The task of interweaving the various storylines is too great for Marshall and New Year’s Eve bears the distinct scent and stain of an editing-room bloodbath with plot holes so gaping that not even the brightest of celebrity smiles can obscure them. But that’s not the point – it never was. You should know better than to expect logic from a film that portrays 24-year-old Efron and 46-year-old Parker as brother-and-sister without bothering to explain how such an apparent scientific miracle might have come to pass. Marshall wagers that by the time the ball drops and the film’s last melodramatic sequence has ended prior transgressions will be absolved and moviegoers will be content to bask in New Year's Eve's artificial glow. The gambit worked for Valentine's Day; this time he may not be so fortunate.
While watching Salt, the new spy thriller from Clear and Present Danger director Phillip Noyce and Equilibrium scribe Kurt Wimmer, I couldn’t help but think how nothing about the film was plausible. From stem to stern, Salt is a masterclass in the absurd. The only thing remotely realistic about the entire production is that it is set on the planet Earth -- and even that is suspect considering the sheer amount of inhuman things Angelina Jolie’s character, Evelyn Salt, does throughout the movie. She performs acrobatic feats that would make Spider-Man jealous while taking beatings brutal enough to make Superman bruise. But no matter what happens to her, Salt gets right back on her espionage horse like it was little more than a mild day at the gym.
Now there’s nothing wrong with the characters of action movies being able to do things no ordinary person would be capable of -- that’s the entire allure of action movies, after all -- but the stars who are tasked with bringing those characters to life need to look just remotely capable of doing a tenth of the things they do on screen. And as talented of an actress she is, Angelina Jolie just does not scream "action ass-kicker" to me these days. She’s still gorgeous, sure, but she’s also still in the waif-like state she was in for Wanted, another action movie in which she was required to shoot guns that looked as though they’d break every bone in her arms as soon as she pulled the trigger. Until she looks like a stiff breeze won’t shatter her wrists, Jolie is just too unbelievable as an action star. And that got me thinking: What other femmes just do not belong in the movies in which they’re cast?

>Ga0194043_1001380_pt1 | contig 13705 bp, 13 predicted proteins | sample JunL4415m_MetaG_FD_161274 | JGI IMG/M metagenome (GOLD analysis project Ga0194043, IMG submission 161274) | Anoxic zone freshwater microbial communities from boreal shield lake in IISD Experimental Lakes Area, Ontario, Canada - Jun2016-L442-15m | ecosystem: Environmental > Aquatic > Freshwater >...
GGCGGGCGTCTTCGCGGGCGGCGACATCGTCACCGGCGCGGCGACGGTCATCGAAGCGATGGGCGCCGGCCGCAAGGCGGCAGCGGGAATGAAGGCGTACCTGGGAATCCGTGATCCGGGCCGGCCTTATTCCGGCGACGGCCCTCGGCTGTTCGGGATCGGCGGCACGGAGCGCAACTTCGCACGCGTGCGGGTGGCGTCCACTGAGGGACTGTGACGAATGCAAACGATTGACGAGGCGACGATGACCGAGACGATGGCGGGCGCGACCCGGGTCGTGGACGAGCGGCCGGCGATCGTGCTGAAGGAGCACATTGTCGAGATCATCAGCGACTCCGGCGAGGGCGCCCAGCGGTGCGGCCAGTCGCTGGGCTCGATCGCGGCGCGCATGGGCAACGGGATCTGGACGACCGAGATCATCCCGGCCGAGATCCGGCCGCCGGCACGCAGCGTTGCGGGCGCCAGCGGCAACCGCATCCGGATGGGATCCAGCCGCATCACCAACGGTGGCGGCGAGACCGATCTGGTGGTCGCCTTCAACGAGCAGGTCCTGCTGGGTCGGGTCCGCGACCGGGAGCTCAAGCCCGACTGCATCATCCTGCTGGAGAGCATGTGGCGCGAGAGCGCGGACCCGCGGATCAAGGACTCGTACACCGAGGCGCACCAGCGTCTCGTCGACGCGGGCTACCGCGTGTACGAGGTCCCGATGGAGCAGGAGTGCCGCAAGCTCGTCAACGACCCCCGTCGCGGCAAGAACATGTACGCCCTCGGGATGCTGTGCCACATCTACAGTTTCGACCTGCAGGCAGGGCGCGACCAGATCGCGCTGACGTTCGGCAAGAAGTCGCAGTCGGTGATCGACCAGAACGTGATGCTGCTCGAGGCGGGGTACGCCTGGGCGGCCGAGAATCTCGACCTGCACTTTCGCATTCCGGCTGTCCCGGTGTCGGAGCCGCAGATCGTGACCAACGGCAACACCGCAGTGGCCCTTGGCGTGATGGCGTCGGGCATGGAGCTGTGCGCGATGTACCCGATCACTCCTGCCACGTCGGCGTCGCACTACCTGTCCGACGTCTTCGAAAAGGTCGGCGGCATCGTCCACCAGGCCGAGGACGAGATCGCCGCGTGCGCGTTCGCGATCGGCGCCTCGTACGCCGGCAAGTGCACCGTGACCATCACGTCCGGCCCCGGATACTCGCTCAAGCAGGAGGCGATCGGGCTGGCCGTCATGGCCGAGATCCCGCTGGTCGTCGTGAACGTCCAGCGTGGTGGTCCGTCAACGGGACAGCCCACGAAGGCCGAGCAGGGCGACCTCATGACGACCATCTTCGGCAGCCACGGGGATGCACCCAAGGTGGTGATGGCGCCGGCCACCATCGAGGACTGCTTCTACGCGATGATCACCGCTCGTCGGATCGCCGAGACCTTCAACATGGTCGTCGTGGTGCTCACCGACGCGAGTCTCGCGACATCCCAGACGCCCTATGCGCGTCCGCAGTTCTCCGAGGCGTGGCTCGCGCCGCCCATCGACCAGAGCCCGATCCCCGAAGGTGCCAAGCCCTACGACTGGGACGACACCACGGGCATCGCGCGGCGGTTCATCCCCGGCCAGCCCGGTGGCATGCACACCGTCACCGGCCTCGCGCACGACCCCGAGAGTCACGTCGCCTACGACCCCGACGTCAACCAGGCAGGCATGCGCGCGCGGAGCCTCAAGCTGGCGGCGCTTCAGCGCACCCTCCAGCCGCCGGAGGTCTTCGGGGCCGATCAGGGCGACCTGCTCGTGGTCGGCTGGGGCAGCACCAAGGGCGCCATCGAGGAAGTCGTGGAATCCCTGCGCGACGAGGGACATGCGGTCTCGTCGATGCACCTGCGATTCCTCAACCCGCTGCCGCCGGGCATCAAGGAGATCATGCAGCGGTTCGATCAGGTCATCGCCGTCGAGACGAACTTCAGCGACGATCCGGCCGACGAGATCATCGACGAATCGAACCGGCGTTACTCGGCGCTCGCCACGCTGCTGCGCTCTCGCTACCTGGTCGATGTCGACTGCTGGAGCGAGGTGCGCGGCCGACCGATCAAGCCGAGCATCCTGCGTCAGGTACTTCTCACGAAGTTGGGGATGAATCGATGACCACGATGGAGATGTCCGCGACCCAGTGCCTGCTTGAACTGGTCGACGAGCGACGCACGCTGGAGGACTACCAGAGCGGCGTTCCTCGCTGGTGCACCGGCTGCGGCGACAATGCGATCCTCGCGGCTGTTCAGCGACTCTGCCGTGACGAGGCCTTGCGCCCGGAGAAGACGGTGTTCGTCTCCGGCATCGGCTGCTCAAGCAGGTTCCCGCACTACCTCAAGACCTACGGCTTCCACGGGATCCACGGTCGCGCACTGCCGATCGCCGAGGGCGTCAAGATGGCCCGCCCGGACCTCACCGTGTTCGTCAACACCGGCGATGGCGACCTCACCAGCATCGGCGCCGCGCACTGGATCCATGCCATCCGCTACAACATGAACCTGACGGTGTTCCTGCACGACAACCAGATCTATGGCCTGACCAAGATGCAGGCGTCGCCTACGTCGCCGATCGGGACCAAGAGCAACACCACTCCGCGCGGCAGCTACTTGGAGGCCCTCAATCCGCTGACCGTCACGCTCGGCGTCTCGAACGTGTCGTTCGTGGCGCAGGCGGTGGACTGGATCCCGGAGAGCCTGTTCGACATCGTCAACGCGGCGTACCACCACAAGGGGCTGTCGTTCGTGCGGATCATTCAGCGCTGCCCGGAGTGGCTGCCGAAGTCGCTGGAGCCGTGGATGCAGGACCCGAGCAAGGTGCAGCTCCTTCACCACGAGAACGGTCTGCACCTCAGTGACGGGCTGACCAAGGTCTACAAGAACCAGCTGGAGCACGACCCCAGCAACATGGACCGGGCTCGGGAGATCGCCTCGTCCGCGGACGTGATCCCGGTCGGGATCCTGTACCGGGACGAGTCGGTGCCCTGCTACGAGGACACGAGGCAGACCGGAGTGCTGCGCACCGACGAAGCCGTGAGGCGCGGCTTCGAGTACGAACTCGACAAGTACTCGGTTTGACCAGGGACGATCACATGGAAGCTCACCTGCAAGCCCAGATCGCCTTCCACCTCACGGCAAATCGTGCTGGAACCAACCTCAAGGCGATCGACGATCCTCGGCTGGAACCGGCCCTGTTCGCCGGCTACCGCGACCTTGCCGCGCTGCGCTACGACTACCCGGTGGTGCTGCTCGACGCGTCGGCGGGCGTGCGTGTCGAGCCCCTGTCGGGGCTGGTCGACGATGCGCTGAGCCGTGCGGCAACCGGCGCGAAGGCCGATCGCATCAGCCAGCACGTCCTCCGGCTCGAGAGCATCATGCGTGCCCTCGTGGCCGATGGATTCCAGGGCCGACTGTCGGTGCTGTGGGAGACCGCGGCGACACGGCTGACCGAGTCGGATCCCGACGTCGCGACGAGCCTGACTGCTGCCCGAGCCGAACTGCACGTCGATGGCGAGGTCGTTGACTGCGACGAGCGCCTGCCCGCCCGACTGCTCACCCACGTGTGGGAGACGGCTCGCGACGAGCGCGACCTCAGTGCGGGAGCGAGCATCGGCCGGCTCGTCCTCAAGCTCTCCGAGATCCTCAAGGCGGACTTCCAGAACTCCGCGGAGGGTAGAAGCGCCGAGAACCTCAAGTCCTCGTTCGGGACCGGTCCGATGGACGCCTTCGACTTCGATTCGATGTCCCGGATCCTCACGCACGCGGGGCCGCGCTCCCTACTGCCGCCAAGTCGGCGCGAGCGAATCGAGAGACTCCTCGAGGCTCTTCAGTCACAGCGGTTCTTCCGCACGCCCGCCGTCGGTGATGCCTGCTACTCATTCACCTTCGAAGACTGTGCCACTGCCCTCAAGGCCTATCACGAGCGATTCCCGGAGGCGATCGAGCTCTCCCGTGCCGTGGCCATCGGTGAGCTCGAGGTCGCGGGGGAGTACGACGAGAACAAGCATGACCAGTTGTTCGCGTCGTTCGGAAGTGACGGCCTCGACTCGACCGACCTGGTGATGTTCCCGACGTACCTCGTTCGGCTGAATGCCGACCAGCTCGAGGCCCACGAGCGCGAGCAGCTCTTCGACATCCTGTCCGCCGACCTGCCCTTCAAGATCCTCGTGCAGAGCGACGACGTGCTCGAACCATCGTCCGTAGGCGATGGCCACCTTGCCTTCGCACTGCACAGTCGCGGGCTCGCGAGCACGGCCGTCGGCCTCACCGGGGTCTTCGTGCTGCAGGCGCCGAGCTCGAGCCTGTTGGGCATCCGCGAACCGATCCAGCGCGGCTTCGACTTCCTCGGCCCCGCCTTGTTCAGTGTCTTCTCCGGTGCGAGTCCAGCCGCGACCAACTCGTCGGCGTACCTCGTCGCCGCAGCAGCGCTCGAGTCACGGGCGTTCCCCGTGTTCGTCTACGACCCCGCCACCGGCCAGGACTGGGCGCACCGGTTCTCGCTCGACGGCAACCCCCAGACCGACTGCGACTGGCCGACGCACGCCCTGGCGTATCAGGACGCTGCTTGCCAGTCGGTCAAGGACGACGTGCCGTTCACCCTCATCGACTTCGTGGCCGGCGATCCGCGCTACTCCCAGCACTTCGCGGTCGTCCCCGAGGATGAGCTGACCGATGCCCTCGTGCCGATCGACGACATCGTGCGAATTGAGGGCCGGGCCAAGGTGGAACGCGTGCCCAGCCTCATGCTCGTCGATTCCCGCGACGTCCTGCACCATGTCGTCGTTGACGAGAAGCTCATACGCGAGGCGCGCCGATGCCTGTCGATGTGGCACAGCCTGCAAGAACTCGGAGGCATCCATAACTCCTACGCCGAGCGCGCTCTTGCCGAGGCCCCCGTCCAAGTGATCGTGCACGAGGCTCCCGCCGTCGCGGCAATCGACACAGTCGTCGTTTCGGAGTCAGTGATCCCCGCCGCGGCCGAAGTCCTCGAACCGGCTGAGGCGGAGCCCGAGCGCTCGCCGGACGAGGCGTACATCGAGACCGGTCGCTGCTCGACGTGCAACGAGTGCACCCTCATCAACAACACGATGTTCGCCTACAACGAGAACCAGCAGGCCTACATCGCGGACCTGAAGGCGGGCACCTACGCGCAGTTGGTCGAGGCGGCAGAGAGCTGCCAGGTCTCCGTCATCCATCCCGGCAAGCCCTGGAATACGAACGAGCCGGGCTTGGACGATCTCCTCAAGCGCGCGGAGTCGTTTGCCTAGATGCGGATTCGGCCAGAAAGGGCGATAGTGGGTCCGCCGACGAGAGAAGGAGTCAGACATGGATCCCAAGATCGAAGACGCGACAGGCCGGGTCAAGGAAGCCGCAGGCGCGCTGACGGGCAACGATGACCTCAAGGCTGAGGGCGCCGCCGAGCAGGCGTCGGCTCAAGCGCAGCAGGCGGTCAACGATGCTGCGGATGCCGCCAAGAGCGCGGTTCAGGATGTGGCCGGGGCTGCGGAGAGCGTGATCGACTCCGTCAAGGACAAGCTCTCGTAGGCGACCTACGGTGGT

Kristin Kreuk - Street Fighter: The Legend of Chun Li
Street Fighter: The Legend of Chun Li is a bad movie no matter how you cut the deck. That said, it certainly wouldn’t hurt to have cast anyone other then Smallville’s Kristin Kreuk as Chun Li. Not only does she look nothing like the part -- she’s too tiny; Chun Li’s thighs alone have more muscle than Kreuk has in her entire body -- but she’s also just a bad actress. Her cuteness may cut it on the CW, but not on the big screen; not when she sports the exact same look of consternation in every single shot. Plus, on a physical level alone, Kreuk is about as threatening as a sleeping kitten.
So who should've played Chun Li in the latest Street Fighter? I’d have gone with Kelly Hu. Sure, she doesn’t strictly look Chinese, but she more than makes up for it with a commanding screen presence. I think she caught the eye of many a fanboy when she played Lady Deathstrike in X2: X-Men United, but the one film that really shows off how much ass she can believably kick is The Tournament. It sadly went straight to DVD here in the States, but that movie is brutal as hell and Hu holds her own as a martial artist throughout the entire thing -- something I doubt will ever be said of Kreuk.
Denise Richards - The World Is Not Enough
Okay, so Denise Richards’ character, Dr. Christmas Jones, in The World is Not Enough isn’t exactly an action star -- she plays a scientist-cum-Bond girl -- but she is still required to run from explosions, shoot at bad guys, and pretend she understands everything that’s going on while the villain tries to destroy the world. Thing is, every time the Wild Things and Starship Troopers hottie opens her mouth, it sounds like she’s reciting her dialogue for the first time ever. This isn’t just a case of an actress being too dainty for her physically demanding role, either (she’s fine in Starship Troopers). This is just a case of a bad performance.